Human service practitioners may hold inherent bias within the mental health practice; this culture-blind lens view often sidesteps explicit attention toward cultural issues, further defeating efforts in using the TIC modality, hindering favorable conditions for intervention, support transition, recovery, and growth.
Cultural Competence Core
A cultural competence approach in the field encompasses a broader acceptance among diverse individuals identifying varying customs, beliefs, values, and conventions of racial, ethnic, and religious faiths.
By collaborating with organizations seeking to provide culturally sensitive services to a wide range of people, we can manage the dynamics of difference and adapt to diversity and the cultural contexts of the communities they serve. A core competence component involves a consistent combination of internal reflection, cultural humility, and external awareness.
As an advocate for change, cultural humility is a fundamental mindset to approach cultural issues with a natural curiosity to explore one’s own perspectives. It involves life-long self-reflection, responding with flexibility, giving voice to those struggling, desire to fix unjust power imbalances, and fostering multicultural partnerships with those who advocate for others that encompass supporting the diversity of membership and offering culturally attuned and effective services by:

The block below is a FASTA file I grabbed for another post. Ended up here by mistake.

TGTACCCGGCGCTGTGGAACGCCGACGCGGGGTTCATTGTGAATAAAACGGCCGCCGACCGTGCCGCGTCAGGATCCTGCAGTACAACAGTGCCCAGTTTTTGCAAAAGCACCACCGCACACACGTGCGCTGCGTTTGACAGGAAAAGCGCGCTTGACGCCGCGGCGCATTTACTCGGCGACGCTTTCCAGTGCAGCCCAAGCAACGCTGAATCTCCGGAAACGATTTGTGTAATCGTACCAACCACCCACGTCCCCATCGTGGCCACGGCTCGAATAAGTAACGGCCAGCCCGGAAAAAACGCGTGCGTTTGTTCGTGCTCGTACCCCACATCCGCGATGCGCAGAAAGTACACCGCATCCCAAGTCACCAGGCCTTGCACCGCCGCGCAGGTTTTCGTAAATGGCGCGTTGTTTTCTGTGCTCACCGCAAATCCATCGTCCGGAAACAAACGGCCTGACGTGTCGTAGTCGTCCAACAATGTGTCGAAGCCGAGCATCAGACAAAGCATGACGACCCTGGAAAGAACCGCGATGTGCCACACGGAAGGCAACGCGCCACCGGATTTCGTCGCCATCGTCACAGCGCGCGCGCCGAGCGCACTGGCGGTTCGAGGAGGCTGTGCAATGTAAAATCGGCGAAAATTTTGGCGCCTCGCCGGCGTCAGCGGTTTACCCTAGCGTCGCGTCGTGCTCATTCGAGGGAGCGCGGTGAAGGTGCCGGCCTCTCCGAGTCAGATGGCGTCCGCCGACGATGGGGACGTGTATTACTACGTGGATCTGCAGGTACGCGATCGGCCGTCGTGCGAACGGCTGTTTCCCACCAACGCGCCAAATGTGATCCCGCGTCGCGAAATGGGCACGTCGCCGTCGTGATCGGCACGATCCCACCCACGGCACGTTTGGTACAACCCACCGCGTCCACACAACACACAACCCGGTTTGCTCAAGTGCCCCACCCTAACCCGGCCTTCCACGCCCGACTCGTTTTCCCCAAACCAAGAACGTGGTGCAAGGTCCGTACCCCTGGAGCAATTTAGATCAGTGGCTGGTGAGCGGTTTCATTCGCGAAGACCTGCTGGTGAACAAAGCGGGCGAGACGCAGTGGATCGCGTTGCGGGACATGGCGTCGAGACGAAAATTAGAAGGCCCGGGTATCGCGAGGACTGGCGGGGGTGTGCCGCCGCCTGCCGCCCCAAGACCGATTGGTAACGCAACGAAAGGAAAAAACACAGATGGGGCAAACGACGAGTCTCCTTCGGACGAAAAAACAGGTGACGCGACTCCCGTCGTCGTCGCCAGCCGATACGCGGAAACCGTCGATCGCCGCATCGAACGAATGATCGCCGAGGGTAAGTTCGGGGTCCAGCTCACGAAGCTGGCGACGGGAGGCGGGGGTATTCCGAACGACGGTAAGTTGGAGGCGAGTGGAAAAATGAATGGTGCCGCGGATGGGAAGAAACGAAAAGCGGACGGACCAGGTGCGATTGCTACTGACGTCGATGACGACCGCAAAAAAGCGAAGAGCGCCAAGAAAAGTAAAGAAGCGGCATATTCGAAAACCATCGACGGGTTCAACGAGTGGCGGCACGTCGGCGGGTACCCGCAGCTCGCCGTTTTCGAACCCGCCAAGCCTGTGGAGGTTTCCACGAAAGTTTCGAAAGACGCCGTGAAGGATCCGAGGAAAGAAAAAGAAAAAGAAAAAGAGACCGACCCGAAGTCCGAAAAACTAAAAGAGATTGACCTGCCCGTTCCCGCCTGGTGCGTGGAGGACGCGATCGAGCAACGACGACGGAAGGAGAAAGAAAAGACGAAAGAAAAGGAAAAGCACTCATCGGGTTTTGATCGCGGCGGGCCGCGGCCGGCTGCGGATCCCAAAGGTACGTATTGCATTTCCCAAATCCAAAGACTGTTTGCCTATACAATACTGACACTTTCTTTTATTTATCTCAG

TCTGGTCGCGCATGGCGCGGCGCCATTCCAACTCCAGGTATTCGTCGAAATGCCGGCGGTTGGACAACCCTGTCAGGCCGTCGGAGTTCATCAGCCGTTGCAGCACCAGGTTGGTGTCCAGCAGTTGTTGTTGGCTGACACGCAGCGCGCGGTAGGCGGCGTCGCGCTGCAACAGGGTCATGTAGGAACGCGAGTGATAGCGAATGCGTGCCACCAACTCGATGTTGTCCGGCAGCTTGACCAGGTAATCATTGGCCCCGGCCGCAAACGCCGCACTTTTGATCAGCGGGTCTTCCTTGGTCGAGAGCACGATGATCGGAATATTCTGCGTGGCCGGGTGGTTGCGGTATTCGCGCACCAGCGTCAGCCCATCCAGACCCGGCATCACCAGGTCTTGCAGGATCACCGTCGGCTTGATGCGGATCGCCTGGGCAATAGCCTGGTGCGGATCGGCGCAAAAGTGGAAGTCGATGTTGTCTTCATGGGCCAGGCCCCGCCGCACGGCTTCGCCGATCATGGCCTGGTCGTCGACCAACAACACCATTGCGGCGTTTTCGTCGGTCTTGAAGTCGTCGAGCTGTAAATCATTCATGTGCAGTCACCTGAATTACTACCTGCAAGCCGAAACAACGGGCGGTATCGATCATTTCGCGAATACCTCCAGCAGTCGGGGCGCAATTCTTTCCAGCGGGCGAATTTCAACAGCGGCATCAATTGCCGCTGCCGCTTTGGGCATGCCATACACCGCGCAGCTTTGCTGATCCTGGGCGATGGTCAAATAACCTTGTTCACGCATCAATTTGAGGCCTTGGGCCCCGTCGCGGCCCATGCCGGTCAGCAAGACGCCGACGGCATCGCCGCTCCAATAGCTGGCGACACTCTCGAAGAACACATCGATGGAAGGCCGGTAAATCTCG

- Embracing and practicing cultural competence, diversity, and inclusivity
- Develop and sustain cultural diversity of fellowship and all levels of leadership.
Core competency movement
Defining core competencies and other efforts within the field of human services affords a more significant response to define and implement cultural competence and identify how these concepts can be effectively integrated into applying best practice TIC approaches and treatment outcome accountability regardless of cultural dynamics.
The movement challenge is intentionally attracting and engaging diverse members, sharing the power, and accepting that the future will hold a very different climate of cultural demographics in delivering mental health services related to cultural factors and reducing stigma for those seeking care.
By raising awareness of the consequences of trauma through culturally specific strengths and resilience factors, practitioners can mediate and determine traumatic exposure and post-traumatic response for those exposed to hate crimes, community violence, civil unrest, enslavement, societal attitudes, hostility, and actions to particular groups.